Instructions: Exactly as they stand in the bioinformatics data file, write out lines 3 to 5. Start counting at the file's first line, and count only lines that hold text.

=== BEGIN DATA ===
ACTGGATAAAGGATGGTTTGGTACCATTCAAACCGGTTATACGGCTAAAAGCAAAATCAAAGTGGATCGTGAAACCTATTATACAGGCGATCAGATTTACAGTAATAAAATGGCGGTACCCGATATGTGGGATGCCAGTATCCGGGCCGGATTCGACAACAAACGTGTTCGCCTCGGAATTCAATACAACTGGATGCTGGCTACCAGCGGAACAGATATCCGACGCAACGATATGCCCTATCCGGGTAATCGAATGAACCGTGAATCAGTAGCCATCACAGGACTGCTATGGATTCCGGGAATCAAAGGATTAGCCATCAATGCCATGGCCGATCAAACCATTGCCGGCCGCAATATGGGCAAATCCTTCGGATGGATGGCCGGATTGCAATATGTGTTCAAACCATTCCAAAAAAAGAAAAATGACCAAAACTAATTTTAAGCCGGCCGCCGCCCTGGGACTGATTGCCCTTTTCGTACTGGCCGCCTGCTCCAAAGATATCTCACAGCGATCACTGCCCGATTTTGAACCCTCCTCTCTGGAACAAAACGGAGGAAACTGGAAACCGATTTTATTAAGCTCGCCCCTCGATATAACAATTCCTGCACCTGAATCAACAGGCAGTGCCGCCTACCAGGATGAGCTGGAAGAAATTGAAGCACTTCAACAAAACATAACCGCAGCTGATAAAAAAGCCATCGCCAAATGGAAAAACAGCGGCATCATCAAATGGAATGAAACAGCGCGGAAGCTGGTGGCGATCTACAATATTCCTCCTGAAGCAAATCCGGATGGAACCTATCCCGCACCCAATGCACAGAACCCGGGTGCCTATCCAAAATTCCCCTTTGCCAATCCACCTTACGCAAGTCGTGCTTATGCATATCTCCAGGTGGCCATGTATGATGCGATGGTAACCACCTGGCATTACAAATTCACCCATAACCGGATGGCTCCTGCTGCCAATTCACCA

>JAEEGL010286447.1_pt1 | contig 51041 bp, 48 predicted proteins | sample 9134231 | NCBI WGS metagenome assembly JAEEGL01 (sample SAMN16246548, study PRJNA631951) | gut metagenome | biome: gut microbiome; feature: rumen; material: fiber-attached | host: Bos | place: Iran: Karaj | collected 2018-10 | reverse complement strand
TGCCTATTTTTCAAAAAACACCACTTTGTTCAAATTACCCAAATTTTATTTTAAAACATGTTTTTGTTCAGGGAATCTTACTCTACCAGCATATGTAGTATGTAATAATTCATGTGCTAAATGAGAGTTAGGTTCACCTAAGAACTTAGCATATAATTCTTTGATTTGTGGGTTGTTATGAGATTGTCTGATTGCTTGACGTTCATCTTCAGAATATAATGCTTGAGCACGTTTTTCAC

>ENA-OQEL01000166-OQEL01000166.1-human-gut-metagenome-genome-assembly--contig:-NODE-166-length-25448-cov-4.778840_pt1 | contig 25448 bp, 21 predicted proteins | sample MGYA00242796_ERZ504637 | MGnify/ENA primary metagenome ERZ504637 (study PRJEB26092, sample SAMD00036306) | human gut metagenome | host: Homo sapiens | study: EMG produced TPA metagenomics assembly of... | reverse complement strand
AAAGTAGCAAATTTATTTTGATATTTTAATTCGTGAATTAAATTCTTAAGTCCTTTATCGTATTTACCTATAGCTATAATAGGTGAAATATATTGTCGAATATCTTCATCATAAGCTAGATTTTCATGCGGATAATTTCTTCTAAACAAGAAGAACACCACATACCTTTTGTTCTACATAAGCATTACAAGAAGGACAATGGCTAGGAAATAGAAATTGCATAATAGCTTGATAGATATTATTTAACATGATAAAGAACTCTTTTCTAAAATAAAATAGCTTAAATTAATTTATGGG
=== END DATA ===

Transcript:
TGCCTATTTTTCAAAAAACACCACTTTGTTCAAATTACCCAAATTTTATTTTAAAACATGTTTTTGTTCAGGGAATCTTACTCTACCAGCATATGTAGTATGTAATAATTCATGTGCTAAATGAGAGTTAGGTTCACCTAAGAACTTAGCATATAATTCTTTGATTTGTGGGTTGTTATGAGATTGTCTGATTGCTTGACGTTCATCTTCAGAATATAATGCTTGAGCACGTTTTTCAC

>ENA-OQEL01000166-OQEL01000166.1-human-gut-metagenome-genome-assembly--contig:-NODE-166-length-25448-cov-4.778840_pt1 | contig 25448 bp, 21 predicted proteins | sample MGYA00242796_ERZ504637 | MGnify/ENA primary metagenome ERZ504637 (study PRJEB26092, sample SAMD00036306) | human gut metagenome | host: Homo sapiens | study: EMG produced TPA metagenomics assembly of... | reverse complement strand
AAAGTAGCAAATTTATTTTGATATTTTAATTCGTGAATTAAATTCTTAAGTCCTTTATCGTATTTACCTATAGCTATAATAGGTGAAATATATTGTCGAATATCTTCATCATAAGCTAGATTTTCATGCGGATAATTTCTTCTAAACAAGAAGAACACCACATACCTTTTGTTCTACATAAGCATTACAAGAAGGACAATGGCTAGGAAATAGAAATTGCATAATAGCTTGATAGATATTATTTAACATGATAAAGAACTCTTTTCTAAAATAAAATAGCTTAAATTAATTTATGGG